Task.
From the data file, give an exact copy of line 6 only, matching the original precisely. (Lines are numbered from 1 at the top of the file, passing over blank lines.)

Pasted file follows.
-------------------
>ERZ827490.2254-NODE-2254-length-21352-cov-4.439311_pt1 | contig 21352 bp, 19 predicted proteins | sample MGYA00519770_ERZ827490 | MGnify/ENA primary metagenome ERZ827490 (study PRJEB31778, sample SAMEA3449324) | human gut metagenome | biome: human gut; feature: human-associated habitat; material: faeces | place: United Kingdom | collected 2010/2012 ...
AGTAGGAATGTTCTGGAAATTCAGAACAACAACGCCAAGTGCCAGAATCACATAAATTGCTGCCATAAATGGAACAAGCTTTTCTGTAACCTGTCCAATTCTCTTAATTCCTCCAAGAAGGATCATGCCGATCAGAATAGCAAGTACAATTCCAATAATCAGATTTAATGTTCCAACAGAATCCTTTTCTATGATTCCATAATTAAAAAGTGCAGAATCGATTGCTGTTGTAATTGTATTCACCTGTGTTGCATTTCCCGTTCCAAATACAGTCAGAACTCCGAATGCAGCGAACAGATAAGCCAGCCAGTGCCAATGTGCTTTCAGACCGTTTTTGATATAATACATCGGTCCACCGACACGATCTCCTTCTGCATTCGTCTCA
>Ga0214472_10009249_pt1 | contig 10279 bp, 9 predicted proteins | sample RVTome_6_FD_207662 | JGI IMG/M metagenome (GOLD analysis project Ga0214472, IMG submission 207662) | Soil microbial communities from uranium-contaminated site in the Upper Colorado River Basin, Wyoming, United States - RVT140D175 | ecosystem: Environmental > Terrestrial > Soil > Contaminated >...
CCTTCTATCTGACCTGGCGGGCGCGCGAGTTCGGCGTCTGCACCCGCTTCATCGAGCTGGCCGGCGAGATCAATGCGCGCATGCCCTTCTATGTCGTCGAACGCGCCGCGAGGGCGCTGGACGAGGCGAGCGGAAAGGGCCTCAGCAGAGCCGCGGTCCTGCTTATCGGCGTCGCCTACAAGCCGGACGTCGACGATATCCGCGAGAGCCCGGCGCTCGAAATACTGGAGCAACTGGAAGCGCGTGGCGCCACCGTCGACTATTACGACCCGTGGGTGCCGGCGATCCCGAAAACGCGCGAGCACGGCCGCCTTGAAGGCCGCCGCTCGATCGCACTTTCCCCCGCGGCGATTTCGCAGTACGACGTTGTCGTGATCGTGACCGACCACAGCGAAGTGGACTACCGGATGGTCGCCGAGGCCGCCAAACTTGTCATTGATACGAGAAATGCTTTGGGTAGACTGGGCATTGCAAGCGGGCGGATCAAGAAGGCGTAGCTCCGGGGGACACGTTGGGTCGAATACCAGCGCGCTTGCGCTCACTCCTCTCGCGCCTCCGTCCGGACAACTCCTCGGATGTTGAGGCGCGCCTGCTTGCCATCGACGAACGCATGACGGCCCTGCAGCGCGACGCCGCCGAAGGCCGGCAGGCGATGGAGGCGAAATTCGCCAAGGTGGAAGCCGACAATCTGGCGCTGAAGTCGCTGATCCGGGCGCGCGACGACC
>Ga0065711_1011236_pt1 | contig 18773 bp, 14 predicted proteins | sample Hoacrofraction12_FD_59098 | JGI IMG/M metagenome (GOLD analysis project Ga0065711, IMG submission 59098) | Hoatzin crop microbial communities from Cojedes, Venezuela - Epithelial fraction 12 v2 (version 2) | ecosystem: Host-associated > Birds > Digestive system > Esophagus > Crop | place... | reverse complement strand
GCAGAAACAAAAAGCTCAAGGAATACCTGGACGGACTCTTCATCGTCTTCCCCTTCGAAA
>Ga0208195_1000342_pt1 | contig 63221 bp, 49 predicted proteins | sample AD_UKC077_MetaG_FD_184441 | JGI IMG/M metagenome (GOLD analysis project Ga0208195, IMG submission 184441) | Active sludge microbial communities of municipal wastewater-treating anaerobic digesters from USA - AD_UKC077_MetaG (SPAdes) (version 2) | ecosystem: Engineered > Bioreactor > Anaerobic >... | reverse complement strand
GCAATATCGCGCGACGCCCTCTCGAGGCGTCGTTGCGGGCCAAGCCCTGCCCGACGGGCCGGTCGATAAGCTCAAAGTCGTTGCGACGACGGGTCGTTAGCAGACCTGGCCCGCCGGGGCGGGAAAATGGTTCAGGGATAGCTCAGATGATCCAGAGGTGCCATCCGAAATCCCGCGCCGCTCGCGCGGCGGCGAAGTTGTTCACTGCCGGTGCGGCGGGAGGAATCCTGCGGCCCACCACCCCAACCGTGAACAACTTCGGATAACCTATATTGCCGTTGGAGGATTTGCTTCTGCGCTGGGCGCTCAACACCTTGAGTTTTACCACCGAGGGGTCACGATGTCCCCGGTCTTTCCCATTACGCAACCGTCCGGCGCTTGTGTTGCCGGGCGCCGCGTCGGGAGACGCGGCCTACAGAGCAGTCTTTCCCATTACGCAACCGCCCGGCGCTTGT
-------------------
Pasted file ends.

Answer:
GCAGAAACAAAAAGCTCAAGGAATACCTGGACGGACTCTTCATCGTCTTCCCCTTCGAAA